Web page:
I lost myself in myself as I had more and more strange thoughts. I tried to imagine the life of someone whose destiny will lead them to be a spiritual leader of such reknowned stature. Or what it would like for his parents or childhood friends. I thought about all the irreverent comments I've made about the Pope, and I stand by them because my comments were not about the man who is the Pope, but the Pope who is a man. Think about the power with which we imbue certain roles as well as the people in them. If their power comes from us then aren't we really the powerful ones? Or is it that we give up so much of it that we leave ourselves none?

One thing I never forgot was the reaction when Sinead O'Connor tore the picture of the Pope on Saturday Night Live. I didn't understand why it was so troublesome and had such bad repercussions. I wouldn't have done it but to me it was just a picture. It wasn't like she shot him. The symbolic gesture was nothing more than that to me, but last night, when I realized that he really would die, I began to understand. The world, including the non-Catholic one, has lost a great spiritual leader. It doesn't matter if you or I agreed with his actions or stances or that for which he stood. Genuine spiritual leaders speak for all of us regardless of class, color, or creed. They speak to the one thing that we all have in common, even if we're athiests. For better or worse, we're all human, which means that ideally we share a humanity.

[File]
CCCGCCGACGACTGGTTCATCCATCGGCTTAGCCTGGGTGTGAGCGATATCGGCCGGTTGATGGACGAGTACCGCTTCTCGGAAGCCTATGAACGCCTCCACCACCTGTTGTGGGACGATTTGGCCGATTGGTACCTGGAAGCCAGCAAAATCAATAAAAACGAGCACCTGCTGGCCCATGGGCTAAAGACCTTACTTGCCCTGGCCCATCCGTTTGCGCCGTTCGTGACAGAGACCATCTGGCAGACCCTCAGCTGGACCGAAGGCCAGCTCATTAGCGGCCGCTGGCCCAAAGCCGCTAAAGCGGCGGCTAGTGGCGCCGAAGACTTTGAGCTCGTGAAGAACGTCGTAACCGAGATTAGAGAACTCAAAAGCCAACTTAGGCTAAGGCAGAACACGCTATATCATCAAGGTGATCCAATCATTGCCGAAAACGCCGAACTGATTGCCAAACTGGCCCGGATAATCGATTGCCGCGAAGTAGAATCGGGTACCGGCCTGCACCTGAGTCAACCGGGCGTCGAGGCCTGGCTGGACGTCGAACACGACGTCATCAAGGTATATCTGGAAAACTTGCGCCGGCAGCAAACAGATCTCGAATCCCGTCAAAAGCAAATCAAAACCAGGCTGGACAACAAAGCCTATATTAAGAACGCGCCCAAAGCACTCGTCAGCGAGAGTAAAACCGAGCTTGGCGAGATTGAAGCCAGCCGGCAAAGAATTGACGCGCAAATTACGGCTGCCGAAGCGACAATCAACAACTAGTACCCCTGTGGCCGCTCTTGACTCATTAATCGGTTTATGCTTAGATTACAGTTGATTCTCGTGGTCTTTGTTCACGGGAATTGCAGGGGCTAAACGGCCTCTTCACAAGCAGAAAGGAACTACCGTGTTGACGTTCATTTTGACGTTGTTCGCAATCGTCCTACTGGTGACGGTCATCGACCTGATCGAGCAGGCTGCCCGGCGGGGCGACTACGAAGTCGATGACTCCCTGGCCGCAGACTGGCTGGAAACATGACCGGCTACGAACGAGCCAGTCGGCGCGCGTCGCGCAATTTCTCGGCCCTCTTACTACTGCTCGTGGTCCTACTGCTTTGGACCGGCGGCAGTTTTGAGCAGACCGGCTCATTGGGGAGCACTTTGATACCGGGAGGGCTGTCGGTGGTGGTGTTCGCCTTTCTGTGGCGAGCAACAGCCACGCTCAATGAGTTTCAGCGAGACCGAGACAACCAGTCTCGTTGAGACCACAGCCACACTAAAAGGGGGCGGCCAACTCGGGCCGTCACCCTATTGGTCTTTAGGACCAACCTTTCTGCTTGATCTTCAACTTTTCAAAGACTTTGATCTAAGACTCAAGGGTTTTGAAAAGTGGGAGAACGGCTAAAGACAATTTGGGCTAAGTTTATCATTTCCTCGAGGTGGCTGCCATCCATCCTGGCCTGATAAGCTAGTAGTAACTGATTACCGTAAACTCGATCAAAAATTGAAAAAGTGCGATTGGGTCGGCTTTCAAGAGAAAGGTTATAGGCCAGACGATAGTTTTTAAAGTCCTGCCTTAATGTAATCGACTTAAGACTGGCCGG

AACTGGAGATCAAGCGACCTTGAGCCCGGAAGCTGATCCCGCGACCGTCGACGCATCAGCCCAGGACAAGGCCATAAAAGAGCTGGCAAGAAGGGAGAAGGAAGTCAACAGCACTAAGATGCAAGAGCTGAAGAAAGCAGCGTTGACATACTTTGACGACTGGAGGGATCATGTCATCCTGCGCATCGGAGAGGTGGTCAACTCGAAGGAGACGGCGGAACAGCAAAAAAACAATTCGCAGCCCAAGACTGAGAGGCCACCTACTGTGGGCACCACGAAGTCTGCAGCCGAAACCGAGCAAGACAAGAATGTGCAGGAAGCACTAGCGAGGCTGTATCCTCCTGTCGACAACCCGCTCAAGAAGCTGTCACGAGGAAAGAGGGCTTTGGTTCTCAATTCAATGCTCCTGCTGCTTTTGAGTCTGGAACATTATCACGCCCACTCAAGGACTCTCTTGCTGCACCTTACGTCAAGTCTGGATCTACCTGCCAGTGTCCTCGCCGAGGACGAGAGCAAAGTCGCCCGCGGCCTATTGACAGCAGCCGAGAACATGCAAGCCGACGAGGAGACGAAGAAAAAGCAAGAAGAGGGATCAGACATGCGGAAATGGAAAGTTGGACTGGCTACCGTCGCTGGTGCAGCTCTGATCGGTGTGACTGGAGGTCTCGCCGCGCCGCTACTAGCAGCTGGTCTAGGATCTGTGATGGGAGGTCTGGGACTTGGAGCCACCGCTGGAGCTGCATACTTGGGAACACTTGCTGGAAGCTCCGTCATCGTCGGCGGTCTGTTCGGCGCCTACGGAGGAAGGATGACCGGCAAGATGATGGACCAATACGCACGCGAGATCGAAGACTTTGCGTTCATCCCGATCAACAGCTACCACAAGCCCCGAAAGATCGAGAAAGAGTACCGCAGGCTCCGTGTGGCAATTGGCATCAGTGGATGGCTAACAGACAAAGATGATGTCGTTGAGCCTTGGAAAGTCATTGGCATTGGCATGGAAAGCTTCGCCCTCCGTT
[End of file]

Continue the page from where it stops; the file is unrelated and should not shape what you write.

I always liked my impression of the man who was John Paul II. I will continue to point the finger and have my opinions about the Pope just as I do for presidents and princes, monks and ministers, supervisors and sultans, judges and the judged. We'll have a new Pope soon. He won't be Asian or Latino or Black nor will he be a woman, but he will be somebody. He will lead and many will follow. God bless the future and the past. Amen.

12 Comments:

Anonymous Phil said...

posted on Blogcritics.org on April 2, 2005 10:44 PM:
I have wondered as well O'Connor's thoughts today. I know (I think I know) at the time she was reflecting Ireland's problems re: sectarianism. Unfortunately, for her, she was playing to an audience not looking for answers to the question that has torn the fabric of that society apart for so long. She is a genuine musical talent, but will be remembered far longer for that one segment on SNL.

12:37 PM  
Anonymous Temple Stark said...

posted on Blogcritics.org on April 2, 2005 11:13 PM:
OK, U guys beat me - I expect Sinead O' Connor will be interviewed somewhere. Another person with greater integrity, a better voice - and less influence.